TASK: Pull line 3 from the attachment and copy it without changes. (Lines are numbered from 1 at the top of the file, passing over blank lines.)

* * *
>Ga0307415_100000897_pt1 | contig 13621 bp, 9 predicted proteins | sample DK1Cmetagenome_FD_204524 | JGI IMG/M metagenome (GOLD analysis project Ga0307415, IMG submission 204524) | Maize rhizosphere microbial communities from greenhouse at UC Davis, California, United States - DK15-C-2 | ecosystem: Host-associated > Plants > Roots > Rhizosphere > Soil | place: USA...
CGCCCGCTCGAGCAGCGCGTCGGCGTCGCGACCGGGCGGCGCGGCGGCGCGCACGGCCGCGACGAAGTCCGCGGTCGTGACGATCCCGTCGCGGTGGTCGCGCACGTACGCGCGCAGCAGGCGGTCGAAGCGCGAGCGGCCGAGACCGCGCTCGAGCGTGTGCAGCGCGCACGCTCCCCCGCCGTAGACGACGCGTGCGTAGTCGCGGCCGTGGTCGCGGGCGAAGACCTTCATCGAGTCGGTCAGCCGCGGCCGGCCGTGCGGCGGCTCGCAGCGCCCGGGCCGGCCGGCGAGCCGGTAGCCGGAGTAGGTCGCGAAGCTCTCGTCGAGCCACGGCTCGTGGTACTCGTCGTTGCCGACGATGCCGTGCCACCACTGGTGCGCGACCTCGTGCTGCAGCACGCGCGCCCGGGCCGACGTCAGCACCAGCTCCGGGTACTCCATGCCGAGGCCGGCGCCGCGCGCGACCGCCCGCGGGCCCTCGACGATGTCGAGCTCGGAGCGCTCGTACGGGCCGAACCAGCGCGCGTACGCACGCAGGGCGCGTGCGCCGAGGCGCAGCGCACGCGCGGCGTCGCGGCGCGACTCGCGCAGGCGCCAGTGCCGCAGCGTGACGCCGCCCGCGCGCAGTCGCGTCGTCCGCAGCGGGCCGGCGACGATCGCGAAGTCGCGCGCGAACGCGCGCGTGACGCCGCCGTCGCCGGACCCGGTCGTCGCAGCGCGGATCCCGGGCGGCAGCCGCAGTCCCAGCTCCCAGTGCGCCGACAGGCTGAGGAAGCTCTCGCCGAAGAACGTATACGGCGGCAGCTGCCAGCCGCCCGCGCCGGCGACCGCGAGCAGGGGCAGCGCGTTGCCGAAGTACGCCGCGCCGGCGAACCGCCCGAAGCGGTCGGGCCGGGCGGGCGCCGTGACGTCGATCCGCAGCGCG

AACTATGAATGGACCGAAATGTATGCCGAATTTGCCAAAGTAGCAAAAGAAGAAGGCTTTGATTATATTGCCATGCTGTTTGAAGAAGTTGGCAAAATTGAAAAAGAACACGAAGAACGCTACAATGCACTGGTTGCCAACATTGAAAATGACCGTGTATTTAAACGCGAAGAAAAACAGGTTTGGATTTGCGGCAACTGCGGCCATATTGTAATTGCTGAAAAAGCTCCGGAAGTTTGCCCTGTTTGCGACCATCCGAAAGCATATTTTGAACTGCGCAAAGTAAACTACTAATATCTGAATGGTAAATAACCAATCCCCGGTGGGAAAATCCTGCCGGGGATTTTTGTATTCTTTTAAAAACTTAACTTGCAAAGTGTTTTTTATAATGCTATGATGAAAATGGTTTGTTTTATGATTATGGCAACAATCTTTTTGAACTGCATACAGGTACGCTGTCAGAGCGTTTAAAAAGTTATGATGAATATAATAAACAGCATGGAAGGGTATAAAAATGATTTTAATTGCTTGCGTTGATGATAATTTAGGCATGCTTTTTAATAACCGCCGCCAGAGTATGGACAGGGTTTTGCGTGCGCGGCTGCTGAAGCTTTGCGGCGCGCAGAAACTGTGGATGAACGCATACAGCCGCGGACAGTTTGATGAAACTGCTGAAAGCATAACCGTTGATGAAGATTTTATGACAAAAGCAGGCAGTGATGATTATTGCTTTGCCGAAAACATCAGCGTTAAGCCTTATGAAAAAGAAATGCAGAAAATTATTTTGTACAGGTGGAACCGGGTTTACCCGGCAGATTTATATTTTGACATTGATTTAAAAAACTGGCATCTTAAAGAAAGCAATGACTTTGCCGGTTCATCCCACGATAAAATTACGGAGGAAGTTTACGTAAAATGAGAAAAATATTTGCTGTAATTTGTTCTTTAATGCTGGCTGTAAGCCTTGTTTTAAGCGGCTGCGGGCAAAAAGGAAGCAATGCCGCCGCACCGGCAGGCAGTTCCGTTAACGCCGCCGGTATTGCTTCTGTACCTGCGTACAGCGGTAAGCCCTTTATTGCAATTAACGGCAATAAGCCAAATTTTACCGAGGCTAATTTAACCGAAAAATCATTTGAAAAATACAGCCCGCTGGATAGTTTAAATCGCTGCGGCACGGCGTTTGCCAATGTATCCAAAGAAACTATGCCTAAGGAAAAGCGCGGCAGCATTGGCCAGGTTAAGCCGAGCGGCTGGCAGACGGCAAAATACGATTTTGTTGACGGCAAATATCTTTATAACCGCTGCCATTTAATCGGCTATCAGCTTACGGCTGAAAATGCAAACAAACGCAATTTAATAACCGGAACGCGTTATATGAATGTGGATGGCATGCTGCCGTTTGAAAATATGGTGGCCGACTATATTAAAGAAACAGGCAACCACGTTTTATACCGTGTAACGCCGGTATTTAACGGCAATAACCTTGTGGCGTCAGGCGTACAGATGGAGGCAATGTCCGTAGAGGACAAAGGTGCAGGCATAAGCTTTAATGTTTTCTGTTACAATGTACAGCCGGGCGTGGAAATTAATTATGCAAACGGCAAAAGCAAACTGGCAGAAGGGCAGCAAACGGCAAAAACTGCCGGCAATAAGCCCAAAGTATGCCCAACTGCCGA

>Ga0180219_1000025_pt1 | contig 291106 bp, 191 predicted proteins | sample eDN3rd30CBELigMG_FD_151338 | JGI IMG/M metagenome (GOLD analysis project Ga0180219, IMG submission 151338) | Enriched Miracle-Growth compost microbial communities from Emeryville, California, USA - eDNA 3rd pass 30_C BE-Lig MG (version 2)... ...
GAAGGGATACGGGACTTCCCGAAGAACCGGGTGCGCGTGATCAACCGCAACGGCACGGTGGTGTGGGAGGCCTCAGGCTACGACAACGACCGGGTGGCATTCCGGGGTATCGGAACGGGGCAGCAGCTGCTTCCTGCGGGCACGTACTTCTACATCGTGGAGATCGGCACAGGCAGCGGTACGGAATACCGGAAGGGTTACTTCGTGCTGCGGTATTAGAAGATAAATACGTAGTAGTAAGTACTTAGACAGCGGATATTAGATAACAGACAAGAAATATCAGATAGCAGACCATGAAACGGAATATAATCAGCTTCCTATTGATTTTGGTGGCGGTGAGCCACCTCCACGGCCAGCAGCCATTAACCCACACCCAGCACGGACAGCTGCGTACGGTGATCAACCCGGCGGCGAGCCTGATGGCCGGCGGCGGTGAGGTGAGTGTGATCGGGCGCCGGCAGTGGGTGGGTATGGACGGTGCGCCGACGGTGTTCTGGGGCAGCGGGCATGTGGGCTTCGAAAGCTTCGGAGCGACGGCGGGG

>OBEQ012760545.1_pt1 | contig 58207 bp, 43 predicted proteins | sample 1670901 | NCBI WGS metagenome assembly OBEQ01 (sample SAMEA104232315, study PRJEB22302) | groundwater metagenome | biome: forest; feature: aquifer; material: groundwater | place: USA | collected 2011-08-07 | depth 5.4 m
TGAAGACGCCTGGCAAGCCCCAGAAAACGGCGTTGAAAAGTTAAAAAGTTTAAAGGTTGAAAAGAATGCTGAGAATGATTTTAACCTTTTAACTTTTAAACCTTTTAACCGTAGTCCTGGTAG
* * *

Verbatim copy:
AACTATGAATGGACCGAAATGTATGCCGAATTTGCCAAAGTAGCAAAAGAAGAAGGCTTTGATTATATTGCCATGCTGTTTGAAGAAGTTGGCAAAATTGAAAAAGAACACGAAGAACGCTACAATGCACTGGTTGCCAACATTGAAAATGACCGTGTATTTAAACGCGAAGAAAAACAGGTTTGGATTTGCGGCAACTGCGGCCATATTGTAATTGCTGAAAAAGCTCCGGAAGTTTGCCCTGTTTGCGACCATCCGAAAGCATATTTTGAACTGCGCAAAGTAAACTACTAATATCTGAATGGTAAATAACCAATCCCCGGTGGGAAAATCCTGCCGGGGATTTTTGTATTCTTTTAAAAACTTAACTTGCAAAGTGTTTTTTATAATGCTATGATGAAAATGGTTTGTTTTATGATTATGGCAACAATCTTTTTGAACTGCATACAGGTACGCTGTCAGAGCGTTTAAAAAGTTATGATGAATATAATAAACAGCATGGAAGGGTATAAAAATGATTTTAATTGCTTGCGTTGATGATAATTTAGGCATGCTTTTTAATAACCGCCGCCAGAGTATGGACAGGGTTTTGCGTGCGCGGCTGCTGAAGCTTTGCGGCGCGCAGAAACTGTGGATGAACGCATACAGCCGCGGACAGTTTGATGAAACTGCTGAAAGCATAACCGTTGATGAAGATTTTATGACAAAAGCAGGCAGTGATGATTATTGCTTTGCCGAAAACATCAGCGTTAAGCCTTATGAAAAAGAAATGCAGAAAATTATTTTGTACAGGTGGAACCGGGTTTACCCGGCAGATTTATATTTTGACATTGATTTAAAAAACTGGCATCTTAAAGAAAGCAATGACTTTGCCGGTTCATCCCACGATAAAATTACGGAGGAAGTTTACGTAAAATGAGAAAAATATTTGCTGTAATTTGTTCTTTAATGCTGGCTGTAAGCCTTGTTTTAAGCGGCTGCGGGCAAAAAGGAAGCAATGCCGCCGCACCGGCAGGCAGTTCCGTTAACGCCGCCGGTATTGCTTCTGTACCTGCGTACAGCGGTAAGCCCTTTATTGCAATTAACGGCAATAAGCCAAATTTTACCGAGGCTAATTTAACCGAAAAATCATTTGAAAAATACAGCCCGCTGGATAGTTTAAATCGCTGCGGCACGGCGTTTGCCAATGTATCCAAAGAAACTATGCCTAAGGAAAAGCGCGGCAGCATTGGCCAGGTTAAGCCGAGCGGCTGGCAGACGGCAAAATACGATTTTGTTGACGGCAAATATCTTTATAACCGCTGCCATTTAATCGGCTATCAGCTTACGGCTGAAAATGCAAACAAACGCAATTTAATAACCGGAACGCGTTATATGAATGTGGATGGCATGCTGCCGTTTGAAAATATGGTGGCCGACTATATTAAAGAAACAGGCAACCACGTTTTATACCGTGTAACGCCGGTATTTAACGGCAATAACCTTGTGGCGTCAGGCGTACAGATGGAGGCAATGTCCGTAGAGGACAAAGGTGCAGGCATAAGCTTTAATGTTTTCTGTTACAATGTACAGCCGGGCGTGGAAATTAATTATGCAAACGGCAAAAGCAAACTGGCAGAAGGGCAGCAAACGGCAAAAACTGCCGGCAATAAGCCCAAAGTATGCCCAACTGCCGA